Residual Income (RI) or Economic Value Added (EVA):
In the field of corporate finance, economic values added is a way to determine the value created, above the required return, for the shareholders of a company. Shareholders of the company will receive a positive value added when the return from the capital employed in the business operations is greater than the cost of that capital. The goal of all companies is to create value for the shareholder. But how is value measured? Wouldn’t it be nice if there were a simple formula to figure out whether a company is creating wealth? A growing number of analysis and consultants think there is an answer – Economic Value Added (EVA). EVA is a performance metric that calculates the creation of shareholder value. It distinguishes itself from traditional financial performance metrics such as net profit and EPS. EVA is the calculation of what profits remain after the costs of a company’s capital – both debt and equity – are deducted from operating profit. The idea is simple but rigorous: true profit should account for the cost of capital. In corporate finance, Economic Value Added or EVA is an estimate of true economic profit after making corrective adjustments to accounting, including deducting the opportunity cost of equity capital. The concept of EVA is in sense nothing more than the traditional, commonsense idea of “profit”, however, the utility of having a separate and more precisely defined term such as EVA or Residual Cash Flow is that it makes a clear separation from dubious accounting adjustments that have enabled business such as Enron to report profits while in fact being in the final approach to becoming insolvent. EVA can be measured as Net Operating Profit After Taxes (NOPAT) less the money cost of capital. EVA is similar to Residual Income (RI), although under some definitions there may be minor technical differences between EVA and RI (for example, adjustments that might be made to NOPAT before it is suitable for the formula). Another, much older term for economic value added is Residual Cash Flow. In all three cases, money cost of capital refers to the amount of money rather than the proportional cost (% cost of capital). The amortization of goodwill or translations that can be made to Economic Profit to make it EVA.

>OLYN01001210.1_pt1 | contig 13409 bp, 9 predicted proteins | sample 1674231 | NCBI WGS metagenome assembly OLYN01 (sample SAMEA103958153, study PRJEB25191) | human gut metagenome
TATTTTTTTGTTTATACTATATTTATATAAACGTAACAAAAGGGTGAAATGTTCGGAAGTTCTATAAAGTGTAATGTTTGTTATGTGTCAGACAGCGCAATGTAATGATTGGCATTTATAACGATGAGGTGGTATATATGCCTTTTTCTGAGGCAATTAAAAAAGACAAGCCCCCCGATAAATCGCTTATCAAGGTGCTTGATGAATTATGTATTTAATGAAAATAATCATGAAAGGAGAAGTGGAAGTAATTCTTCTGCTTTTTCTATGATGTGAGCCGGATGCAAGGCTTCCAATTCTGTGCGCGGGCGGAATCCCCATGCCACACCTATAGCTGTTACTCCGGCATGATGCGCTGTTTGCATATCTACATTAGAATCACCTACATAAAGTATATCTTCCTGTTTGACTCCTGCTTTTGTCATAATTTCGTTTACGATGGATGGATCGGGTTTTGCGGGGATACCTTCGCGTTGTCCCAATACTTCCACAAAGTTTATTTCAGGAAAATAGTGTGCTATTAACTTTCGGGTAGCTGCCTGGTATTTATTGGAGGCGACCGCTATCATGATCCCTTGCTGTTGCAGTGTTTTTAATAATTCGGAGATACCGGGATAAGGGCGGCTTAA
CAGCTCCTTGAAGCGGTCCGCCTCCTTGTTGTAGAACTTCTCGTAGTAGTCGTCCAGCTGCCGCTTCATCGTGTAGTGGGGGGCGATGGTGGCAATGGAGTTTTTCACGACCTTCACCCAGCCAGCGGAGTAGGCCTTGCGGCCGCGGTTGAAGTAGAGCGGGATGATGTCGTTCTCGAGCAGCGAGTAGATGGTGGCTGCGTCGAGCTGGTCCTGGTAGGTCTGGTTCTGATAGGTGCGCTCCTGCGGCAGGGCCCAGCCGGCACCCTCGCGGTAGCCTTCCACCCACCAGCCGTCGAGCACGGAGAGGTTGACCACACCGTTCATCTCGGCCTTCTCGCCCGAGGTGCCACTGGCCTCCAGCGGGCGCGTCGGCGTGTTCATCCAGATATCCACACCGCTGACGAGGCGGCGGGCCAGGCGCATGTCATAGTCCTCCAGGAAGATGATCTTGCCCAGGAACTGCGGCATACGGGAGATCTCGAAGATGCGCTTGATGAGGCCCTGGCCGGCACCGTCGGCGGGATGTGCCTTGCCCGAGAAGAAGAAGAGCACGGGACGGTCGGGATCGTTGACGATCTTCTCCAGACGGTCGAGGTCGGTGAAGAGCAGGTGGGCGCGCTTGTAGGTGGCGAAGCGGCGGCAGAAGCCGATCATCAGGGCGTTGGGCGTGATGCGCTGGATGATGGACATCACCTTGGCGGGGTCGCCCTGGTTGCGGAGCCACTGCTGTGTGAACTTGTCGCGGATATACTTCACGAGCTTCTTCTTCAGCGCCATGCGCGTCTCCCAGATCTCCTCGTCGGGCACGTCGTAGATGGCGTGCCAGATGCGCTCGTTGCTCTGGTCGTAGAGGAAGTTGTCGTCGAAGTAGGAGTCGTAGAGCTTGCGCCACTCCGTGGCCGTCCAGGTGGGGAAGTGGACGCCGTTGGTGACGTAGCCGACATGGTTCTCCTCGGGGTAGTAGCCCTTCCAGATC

The Calculation of EVA:
There are four steps in the calculation of EVA:
- Calculate Net Operating Profit After Tax (NOPAT)
- Calculate Total Invested Capital (TC)
- Determine a Cost of Capital (WACC)
- Calculate EVA = NOPAT – WACC% × (TC)
The formula for the calculation is EVA i.e. residual income equals to income earned minus cost of capital on investment.
Economic profit – [ROIC × Invested Capital] – [WACC × Invested Capital]
For example, suppose that the cost of capital is 12%. Then the cost of capital for the company is 12% on Rs. 1,000 Lakhs capital invested = Rs. 120 Lakhs. It the net gain is Rs. 130 Lakhs, therefore RS. 130 Lakhs. Rs. 120 Lakhs = Rs. 10 Lakhs. This is the addition to shareholder wealth due to management’s hard work (or good ludk). But if the cost of capital were 20%, then EVA would be negative by Rs. 70 Lakhs.
According to Stern Stewart, literally dozens of adjustments to earnings and balance sheets – in areas like R & D, inventory, costing depreciation and amortization of goodwill – must be made before the calculation of standard accounting profit can be used to calculate EVA. To product its trademark, Stern Stewart doesn’t fully disclose the adjustments – making the job of using the metric even more difficult. Figuring out the cost of capital (WACC) is even more thorny. WACC is a complex function of the capital structure (proportion of debt and equity on the balance sheet), the stock’s volatility measured by its beta, and the market risk premium. Small changes in these inputs can result in big changes in the final WACC calculation.
This method calculates a net return to shareholders. It considers the earnings after deducting a charge for the cost of capital. When firms calculate income, they start with revenues and then deduct cost, such as wages, raw material costs, overheads and taxes. But there is one cost that they do not commonly deduct i.e. the cost of capital. They even allow for depreciation of the assets financed by investors’ capital, but investors also expect a positive return on their investment. A business that achieves the break even point in terms of accounting profits is really making a loss; it is failing to cover the cost of capital. In order to judge the net contribution to value, it is necessary to deduct the cost of capital contributed to the company by its stockholders. Net income after deducting the return required by investors is called residual income or economic value added (EVA). Net return on investment and EVA are focusing on the same question. When return on investment equals the cost of capital, net return and EVA are both zero. But the net return is percentage and ignores the scale of the company. EVA recognizes the amount of capital employed and the amount of additional wealth created. A growing number of firms now calculate EVA and tie management compensation to it. They believe that a focus on EVA can help managers concentrate on increasing shareholder wealth.
The EVA is a registered trademark (EVA) by its developer, Stern Stewart & Company. The term EVA has been popularized by the consulting firm Stern-Stewart. But the concept of residual income has been around for some time, and many companies that are not Stern-Stewart clients use this concept to measure and reward managers’ performance. Other consulting firms have their own versions of residual income. Mckinsey & Company uses Economic Profit (EP), defined as capital invested multiplied by the spread between return on investment and the cost of capital. This is another expression of the concept of residual income.
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